Vancouver
4 min

Respect yourself, protect your partner

It takes all of us to reduce AIDS

Credit: Xtra West files

“How could you be so stupid?” asks someone about having unprotected anal sex in the shockumentary, The Gift.



It’s a good question.



And judging by the moral outrage of those who attended the screening, it’s a question on the lips of a sizeable chunk of the gay community-or at least those with a strong enough interest in this film to turn out on a sunny Saturday afternoon.



The Gift, and its director, has drawn condemnation from other audiences as the film has toured the queer film festival circuit. The Gift is certainly a brilliantly provocative piece of emotional manipulation-I think the word propaganda is not out of line. But let’s be thankful if it starts a community-wide discussion that helps keep people HIV-negative-without shaming anyone.



The first time I saw it, at a home screening after agreeing to sit on a panel addressing the important issue of unprotected anal sex, I found myself all worked up and unable to shift from my emotions to my head. It brought back the anger and sadness I’d felt in 1994 when I wrote a piece for Xtra West featuring interviews with young gays having unprotected sex. It brought back the frustration I’d felt a couple of summers back when I kept running into men who wanted to be topped without my using a condom. I wrote about that last fall, and my refusal to take part in unprotected sex, suggesting that we as a community are failing these people and wondering what our collective response should be. Almost nobody wrote in with suggestions-where was the indignant audience who attended The Gift showing? (Xtra West has regularly explored the dangers, causes and potential responses concerning unprotected anal sex).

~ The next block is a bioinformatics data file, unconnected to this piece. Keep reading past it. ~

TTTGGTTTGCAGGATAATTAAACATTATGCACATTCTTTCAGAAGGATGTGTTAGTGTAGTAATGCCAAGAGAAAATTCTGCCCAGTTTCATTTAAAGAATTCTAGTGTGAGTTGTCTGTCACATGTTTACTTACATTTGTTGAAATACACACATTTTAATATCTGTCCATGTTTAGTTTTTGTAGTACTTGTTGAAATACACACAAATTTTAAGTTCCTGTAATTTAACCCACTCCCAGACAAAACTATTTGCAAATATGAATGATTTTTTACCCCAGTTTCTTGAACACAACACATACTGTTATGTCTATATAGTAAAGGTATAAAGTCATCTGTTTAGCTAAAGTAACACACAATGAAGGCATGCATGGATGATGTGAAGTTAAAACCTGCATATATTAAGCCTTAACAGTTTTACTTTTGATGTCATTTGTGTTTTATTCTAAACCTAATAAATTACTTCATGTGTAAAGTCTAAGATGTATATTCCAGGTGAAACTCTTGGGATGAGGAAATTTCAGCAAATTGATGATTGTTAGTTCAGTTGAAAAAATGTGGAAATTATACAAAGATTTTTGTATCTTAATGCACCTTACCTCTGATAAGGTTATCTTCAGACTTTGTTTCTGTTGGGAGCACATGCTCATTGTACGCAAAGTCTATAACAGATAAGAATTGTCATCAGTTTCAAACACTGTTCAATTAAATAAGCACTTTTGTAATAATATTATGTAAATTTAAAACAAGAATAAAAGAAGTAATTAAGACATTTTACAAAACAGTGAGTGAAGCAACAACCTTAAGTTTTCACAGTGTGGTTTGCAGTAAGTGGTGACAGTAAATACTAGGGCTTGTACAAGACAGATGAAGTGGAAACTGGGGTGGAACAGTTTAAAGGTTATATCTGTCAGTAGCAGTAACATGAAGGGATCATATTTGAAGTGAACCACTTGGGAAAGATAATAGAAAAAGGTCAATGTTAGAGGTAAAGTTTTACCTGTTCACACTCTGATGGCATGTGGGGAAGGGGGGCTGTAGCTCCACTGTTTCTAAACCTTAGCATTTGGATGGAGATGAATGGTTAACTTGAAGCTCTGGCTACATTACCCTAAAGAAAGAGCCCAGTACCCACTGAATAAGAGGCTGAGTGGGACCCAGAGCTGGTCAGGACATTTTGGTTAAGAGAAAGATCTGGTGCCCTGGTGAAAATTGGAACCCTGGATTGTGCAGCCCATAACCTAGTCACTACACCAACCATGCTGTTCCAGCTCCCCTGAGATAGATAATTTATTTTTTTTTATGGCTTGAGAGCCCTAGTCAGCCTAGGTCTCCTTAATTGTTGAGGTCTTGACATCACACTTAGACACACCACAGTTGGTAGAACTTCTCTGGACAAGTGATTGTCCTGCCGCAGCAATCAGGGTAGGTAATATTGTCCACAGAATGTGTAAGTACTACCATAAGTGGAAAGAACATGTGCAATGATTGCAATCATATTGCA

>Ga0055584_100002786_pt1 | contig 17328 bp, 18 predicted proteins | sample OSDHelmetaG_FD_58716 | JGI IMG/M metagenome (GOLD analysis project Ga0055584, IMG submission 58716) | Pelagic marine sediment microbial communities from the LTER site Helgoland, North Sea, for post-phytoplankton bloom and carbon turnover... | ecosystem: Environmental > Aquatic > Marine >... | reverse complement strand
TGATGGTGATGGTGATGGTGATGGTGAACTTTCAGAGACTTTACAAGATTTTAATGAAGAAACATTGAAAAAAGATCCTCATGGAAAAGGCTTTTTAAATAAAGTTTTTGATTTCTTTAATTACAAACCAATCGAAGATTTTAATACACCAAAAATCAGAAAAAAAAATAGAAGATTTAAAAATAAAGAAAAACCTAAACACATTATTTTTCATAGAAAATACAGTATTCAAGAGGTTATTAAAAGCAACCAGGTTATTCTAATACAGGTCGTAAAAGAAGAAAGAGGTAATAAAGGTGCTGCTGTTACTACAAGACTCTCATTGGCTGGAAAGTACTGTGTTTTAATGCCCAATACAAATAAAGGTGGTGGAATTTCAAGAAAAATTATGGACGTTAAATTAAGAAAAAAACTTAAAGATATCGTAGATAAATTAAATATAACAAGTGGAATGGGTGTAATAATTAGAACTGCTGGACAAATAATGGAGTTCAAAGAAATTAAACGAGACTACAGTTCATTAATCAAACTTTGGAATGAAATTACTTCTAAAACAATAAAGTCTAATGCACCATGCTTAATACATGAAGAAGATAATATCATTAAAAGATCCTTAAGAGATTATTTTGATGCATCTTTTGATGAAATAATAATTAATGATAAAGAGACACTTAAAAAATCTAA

It took me another viewing, and some time spent deconstructing the messages in The Gift (messages about the gay community that Christian Republicans would not be uncomfortable sitting through and getting all holier-than-thou about) before I succeeded in getting out of my self-satisfying state of judgementalism and instead focussing on what’s really happening around us.



If we’re really serious about minimizing the spread of HIV, we need to look beyond the intentional behaviour of that small minority of deliberate HIV “gift-givers” and “bug-chasers” and focus primarily on those who don’t want to get or give HIV. We need to help each other to better assess risk and make safer-sex choices so that we don’t catch the still-fatal virus-or give it to others who don’t want it.



Before going on, I want to send a message from many in the crowd at the screening to those who know they are HIV-positive or have good reason to suspect they may be: don’t ever have unprotected sex. Some folks at the screening view unprotected sex as a form of manslaughter and they’re very, very angry at the idea. Some in our community expect you to wrap that sausage every time unless you’re in a longterm relationship with someone and you’ve both tested positive-or negative. Get it?



But the movie audience’s primal scream of indignation and frustration is not going to solve anything. Research shows telling people to use a condom every time is counter-productive. “Just say no” doesn’t work for drugs and it doesn’t work for unsafe sex. And given that fear-based campaigns no longer work, and there’s tons of research to demonstrate that, we need to turn to what does work. We’ve moved into an era of risk assessment, a time when many of us draw up a mental balance sheet before every sexual encounter. I’d suggest that all too often our math is off, our risk assessment based on incomplete information and faulty assumptions.